Jim Fixx passed away in 1984.  Some obituaries said, “The man who invented running died.” Before his book, The Complete Book of Running, jogging and running were not sports.  They were just weird.  Jim Fixx didn’t revolutionize running, he just brought it acceptance.  In 1977 his book was the best selling non-fiction hardcover book ever. He is a legend in the running world.

Every month I run across at least one or two people whose names are synonymous with excellence in their field.  Hailed as legends and gurus, they aren’t necessarily the brightest people, but they are smart.  What they have done is study extensively, had a few successful projects and published a few articles or a book.  If the field is broader, they get involved writing the certification tests in their discipline. They all command a 30% to 100% earnings premium compared to people who are merely better than they are.

Hiring managers feel embarrassed to admit they don’t know who these people are.  It is obvious from their resumes that they are the “go to” guys in their narrow field.  I have to emphasize, these guys are smart, but not geniuses.  They have figured out how to be impressive.  They have psyched out managers, consultants and experts.  They have become the gurus in their field.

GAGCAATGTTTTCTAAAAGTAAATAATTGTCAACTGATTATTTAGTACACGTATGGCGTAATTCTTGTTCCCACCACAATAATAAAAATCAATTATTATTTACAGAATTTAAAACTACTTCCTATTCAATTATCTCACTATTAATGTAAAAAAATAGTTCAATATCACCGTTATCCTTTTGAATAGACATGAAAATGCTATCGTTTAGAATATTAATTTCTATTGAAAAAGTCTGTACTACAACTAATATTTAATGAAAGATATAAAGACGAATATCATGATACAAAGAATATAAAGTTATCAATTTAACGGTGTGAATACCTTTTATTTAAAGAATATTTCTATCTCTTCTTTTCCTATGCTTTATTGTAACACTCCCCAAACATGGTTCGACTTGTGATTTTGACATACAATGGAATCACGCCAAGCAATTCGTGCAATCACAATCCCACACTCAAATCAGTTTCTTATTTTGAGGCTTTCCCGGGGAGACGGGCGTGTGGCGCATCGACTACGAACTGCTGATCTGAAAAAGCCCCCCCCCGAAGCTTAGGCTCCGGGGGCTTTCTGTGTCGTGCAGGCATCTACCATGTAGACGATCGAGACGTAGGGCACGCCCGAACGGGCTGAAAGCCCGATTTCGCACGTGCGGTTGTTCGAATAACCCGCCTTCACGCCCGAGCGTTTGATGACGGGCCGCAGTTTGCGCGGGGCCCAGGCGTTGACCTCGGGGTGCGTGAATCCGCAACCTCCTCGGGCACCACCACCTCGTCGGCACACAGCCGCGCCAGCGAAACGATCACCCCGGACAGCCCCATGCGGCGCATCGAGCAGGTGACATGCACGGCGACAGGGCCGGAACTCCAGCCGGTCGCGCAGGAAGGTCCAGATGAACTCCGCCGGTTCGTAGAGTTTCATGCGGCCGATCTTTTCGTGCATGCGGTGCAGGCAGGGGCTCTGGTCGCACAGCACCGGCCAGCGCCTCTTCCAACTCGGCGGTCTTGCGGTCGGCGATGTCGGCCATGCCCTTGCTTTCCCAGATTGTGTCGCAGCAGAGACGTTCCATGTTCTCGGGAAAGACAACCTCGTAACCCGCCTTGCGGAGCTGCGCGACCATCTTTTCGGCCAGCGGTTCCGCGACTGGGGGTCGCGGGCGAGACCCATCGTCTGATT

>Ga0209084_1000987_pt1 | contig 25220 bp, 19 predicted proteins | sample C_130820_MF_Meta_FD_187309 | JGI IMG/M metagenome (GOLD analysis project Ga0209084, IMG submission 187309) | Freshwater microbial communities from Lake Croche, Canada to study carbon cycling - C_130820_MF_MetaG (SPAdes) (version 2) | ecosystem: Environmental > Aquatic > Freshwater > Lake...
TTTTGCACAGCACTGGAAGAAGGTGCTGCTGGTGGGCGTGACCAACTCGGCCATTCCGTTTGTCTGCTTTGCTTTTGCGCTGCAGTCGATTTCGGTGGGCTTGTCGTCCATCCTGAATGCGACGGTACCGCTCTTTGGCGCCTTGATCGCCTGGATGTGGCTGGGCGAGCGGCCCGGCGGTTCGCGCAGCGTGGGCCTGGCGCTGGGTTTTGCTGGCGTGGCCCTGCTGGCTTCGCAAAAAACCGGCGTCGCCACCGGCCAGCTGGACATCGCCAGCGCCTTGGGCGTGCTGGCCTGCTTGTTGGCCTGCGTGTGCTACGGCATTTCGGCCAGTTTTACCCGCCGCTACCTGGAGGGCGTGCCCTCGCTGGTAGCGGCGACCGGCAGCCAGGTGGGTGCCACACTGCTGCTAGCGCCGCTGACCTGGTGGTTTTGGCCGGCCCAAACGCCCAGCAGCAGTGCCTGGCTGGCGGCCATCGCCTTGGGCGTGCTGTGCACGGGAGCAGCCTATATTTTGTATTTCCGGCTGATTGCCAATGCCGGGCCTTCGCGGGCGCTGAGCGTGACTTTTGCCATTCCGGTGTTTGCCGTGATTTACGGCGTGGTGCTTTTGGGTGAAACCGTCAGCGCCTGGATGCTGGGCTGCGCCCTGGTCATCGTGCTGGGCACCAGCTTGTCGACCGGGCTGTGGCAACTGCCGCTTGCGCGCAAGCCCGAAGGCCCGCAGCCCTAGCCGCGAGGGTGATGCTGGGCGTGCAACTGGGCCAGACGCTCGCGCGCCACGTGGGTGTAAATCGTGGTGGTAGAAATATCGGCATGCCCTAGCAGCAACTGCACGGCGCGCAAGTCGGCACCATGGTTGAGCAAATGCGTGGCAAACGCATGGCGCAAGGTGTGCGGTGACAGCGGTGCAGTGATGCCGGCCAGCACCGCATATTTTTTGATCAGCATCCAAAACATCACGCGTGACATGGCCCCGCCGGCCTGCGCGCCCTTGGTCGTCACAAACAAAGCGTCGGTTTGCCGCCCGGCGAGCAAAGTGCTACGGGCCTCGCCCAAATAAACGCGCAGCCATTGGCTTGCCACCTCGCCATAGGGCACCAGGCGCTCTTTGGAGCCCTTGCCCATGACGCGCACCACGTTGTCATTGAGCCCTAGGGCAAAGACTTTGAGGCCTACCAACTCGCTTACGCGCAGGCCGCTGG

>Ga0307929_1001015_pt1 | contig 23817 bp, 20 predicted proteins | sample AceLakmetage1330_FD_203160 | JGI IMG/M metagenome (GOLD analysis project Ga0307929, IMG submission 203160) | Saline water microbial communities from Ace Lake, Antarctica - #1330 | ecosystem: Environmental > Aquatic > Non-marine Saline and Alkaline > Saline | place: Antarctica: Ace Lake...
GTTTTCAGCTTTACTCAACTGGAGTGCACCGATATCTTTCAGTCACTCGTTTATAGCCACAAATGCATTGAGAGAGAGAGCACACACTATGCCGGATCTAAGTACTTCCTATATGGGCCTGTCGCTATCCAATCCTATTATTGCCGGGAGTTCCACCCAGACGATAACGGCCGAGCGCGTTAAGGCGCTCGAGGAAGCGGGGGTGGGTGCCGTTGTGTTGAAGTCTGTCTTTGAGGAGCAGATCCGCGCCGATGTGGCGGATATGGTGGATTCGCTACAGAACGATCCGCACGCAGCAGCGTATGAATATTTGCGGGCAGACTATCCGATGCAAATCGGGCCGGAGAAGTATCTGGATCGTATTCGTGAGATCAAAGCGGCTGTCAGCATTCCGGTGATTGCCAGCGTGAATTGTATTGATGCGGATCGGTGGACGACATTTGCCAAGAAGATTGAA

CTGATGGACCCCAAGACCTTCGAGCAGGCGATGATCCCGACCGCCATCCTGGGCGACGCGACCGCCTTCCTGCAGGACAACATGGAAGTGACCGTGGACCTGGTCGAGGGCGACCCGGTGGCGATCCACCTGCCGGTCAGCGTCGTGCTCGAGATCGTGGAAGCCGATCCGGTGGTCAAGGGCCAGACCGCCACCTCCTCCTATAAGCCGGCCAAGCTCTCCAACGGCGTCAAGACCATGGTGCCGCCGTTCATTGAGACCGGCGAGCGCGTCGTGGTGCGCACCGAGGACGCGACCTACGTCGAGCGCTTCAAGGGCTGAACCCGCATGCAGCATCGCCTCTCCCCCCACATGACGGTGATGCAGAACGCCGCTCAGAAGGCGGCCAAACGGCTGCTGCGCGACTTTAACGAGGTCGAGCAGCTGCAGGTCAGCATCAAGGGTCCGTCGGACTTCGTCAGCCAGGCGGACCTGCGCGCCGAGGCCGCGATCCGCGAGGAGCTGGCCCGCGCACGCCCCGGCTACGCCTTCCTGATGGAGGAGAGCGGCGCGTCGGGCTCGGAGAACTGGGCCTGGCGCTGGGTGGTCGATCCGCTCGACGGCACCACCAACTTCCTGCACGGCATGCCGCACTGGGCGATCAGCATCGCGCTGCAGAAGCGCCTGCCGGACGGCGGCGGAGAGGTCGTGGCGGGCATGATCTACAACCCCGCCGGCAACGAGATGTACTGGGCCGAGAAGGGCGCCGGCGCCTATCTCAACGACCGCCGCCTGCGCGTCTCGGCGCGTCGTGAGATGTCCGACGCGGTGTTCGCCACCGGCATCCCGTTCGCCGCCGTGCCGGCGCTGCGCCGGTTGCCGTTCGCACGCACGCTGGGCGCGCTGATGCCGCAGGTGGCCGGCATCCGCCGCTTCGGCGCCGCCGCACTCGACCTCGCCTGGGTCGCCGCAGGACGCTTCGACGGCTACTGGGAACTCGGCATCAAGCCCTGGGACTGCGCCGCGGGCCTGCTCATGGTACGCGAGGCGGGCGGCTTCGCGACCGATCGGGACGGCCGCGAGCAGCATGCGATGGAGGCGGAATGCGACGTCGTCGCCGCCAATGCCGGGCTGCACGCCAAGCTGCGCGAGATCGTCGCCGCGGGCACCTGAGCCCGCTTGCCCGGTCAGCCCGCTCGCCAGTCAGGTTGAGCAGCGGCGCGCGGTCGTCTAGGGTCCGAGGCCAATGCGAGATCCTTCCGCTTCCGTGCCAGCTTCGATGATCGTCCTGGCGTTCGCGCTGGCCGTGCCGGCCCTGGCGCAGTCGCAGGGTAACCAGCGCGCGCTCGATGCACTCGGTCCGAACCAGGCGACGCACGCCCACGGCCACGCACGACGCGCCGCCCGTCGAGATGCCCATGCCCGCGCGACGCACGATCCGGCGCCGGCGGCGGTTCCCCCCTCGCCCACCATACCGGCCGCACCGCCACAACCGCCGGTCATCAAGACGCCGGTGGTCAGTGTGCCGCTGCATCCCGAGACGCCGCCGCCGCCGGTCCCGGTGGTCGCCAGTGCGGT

Can you become the legend or guru in your field?  How about in your company?  In your team?  Your name can become synonymous with a particular subject.  You may have to teach a few classes, write an article or a training course.  What can you do to become a legend?

Something To Do Today

Who are the gurus in your field?  Ask them how they built their reputation.  Scared to call them because they wrote a book?  Truth to tell, authors are human too.  They will succumb to the rapt attention of an informed audience.  Call them, email them or write to them.

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Tomorrow:     I make the milk

Guerilla gardening

Great ideas are…

Forgetting

Torpedo sales: How engineers and CPA’s do it

Every day, businesses in every industry all around the world fail to make sales to qualified, hungry clients who desperately need what they are selling.  And the real problem isn’t what they think it is.  They aren’t paying attention to the most critical factor in sales — the critical ingredient that determines what their customers will actually do, and when they will do it.

They don’t know what it is, but I tell them in this viewable and downloadable podcast.

For the past 30 years our proprietary evaluations and courses have helped salespeople, entrepreneurs, managers, engineers, CPA’s, and programmers harvest sales they previously left languishing until their competitors stole the business.